The UK was the only country in the EU to reduce its electricity consumption last year, with power use growing or stable across the rest of the bloc’s 28 member states. Britain’s appetite for power has been waning for more than a decade as industrial activity declined and businesses and households opted for more energy efficient lighting and appliances. But an analysis of official figures by campaign group Sandbag found the fall between 2016 and 2017 was one of the biggest in several years, marking a striking divergence with the rest of Europe. The UK’s power consumption fell nearly 2% from 355 terawatt hours to 348 tWh, while it rose across the EU as a whole by 0.7% from 3,239 to 3,262 tWh. The growing disparity between the UK and EU has puzzled experts. The gap cannot be explained away solely by shrinking industrial production in Britain or slower economic growth in 2017, of 1.8% versus a forecast of 2.3% for the EU. Simon Evans, the policy editor at analysts CarbonBrief, said: “This is one of the least-reported and most significant stories in the UK power sector. Since 2005, the UK has saved the equivalent of two-and-a-half Hinkley Point Cs [a nuclear power station], a trend that started several years before the financial crisis.” Sandbag also found that for the first time across the EU, renewable sources of power, excluding hydro, overtook coal. Together, wind, solar and biomass accounted for 20.9% of the union’s electricity mix in 2017, up from 9.7% in 2010. “This is incredible progress, considering just five years ago, coal generation was more than twice that of wind, solar and biomass,” the report said.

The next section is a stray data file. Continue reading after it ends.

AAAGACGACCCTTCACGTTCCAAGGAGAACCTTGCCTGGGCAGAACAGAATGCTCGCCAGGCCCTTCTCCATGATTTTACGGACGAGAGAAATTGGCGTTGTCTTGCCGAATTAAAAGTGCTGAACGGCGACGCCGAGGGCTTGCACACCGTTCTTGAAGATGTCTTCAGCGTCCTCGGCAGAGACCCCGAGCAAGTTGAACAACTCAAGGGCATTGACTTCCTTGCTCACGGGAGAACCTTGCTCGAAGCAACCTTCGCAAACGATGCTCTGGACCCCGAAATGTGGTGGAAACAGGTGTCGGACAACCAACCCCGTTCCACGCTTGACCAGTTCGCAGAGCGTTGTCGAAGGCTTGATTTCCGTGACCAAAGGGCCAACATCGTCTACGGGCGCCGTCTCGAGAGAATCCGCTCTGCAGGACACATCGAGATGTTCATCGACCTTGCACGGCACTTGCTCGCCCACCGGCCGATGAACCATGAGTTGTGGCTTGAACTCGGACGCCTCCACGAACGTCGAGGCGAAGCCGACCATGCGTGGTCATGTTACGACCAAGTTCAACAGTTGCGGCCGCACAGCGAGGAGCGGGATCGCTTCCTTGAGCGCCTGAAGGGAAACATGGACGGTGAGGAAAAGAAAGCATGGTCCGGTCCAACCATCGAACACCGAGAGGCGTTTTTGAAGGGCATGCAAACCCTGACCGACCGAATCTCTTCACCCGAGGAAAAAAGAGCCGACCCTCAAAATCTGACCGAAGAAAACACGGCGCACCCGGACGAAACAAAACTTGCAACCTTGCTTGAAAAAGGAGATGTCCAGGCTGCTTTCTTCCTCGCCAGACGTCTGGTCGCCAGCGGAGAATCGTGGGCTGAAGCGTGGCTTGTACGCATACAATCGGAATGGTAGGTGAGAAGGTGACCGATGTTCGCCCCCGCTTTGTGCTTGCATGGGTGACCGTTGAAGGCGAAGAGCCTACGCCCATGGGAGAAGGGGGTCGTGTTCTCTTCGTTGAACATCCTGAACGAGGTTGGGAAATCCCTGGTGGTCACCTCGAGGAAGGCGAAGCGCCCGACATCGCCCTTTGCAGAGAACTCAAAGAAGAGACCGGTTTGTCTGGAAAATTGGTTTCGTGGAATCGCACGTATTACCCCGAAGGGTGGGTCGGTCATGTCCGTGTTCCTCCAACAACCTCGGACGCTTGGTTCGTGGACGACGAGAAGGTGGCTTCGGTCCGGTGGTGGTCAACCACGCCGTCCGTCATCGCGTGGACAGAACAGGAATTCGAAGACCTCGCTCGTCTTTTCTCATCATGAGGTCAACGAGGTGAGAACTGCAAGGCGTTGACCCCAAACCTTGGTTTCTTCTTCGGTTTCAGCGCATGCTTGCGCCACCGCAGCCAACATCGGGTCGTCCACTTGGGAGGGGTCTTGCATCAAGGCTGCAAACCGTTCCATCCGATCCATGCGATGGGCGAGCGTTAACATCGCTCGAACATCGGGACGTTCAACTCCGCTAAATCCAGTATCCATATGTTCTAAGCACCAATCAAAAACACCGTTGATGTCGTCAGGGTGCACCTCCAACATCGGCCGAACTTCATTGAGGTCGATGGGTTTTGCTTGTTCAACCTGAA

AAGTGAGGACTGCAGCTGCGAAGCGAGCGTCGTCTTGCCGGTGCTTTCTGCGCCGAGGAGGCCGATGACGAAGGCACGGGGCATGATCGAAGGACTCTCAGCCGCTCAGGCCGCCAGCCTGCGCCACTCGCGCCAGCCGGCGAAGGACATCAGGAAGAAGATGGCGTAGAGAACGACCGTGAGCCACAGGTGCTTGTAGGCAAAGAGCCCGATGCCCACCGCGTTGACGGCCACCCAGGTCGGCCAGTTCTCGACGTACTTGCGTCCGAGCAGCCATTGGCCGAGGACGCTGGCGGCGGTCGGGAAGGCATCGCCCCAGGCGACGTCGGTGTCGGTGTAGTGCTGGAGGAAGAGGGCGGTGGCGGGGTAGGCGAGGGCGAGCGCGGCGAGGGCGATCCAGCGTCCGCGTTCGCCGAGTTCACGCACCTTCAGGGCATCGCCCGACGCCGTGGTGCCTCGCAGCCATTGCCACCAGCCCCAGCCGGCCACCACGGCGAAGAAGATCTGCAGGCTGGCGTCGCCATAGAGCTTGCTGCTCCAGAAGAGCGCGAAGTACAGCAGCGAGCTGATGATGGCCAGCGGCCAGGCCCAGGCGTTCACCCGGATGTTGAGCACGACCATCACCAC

Guardian 30th Jan 2018 read more »
The UK is winning the race to clean up the energy system by taking a lead on rolling out renewable energy projects and cutting coal-fired power faster than its EU peers. A fresh report, to be published in Brussels today, shows that the UK is leading the way on support for wind and solar power, alongside Germany. But unlike Germany, the UK is also scrapping high-carbon coal-fired power in favour of cleaner alternatives at a quicker rate than almost anywhere else in the EU while German policy makers dither on plans to limit their own carbon emissions. The findings, published by a German think tank and a Brussels-based campaign group, pours cold water on claims that Brexit may dent the UK’s ‘green’ credentials by removing the EU’s clean energy and climate change targets. Britain is close to its 2020 target to generate 30pc of its electricity from renewables but it is not yet halfway towards the target of 12pc in heat and 10pc in transport. Ministers are preparing to tackle its renewable heat and transport targets through its Clean Growth Strategy which prioritises a push towards electric vehicles, energy efficient homes, and low-carbon heating. The UK will wipe out coal use by 2025, so the emerging fleet of electric vehicles to hit British roads will be powered by cleaner generation.
Telegraph 30th Jan 2017 read more »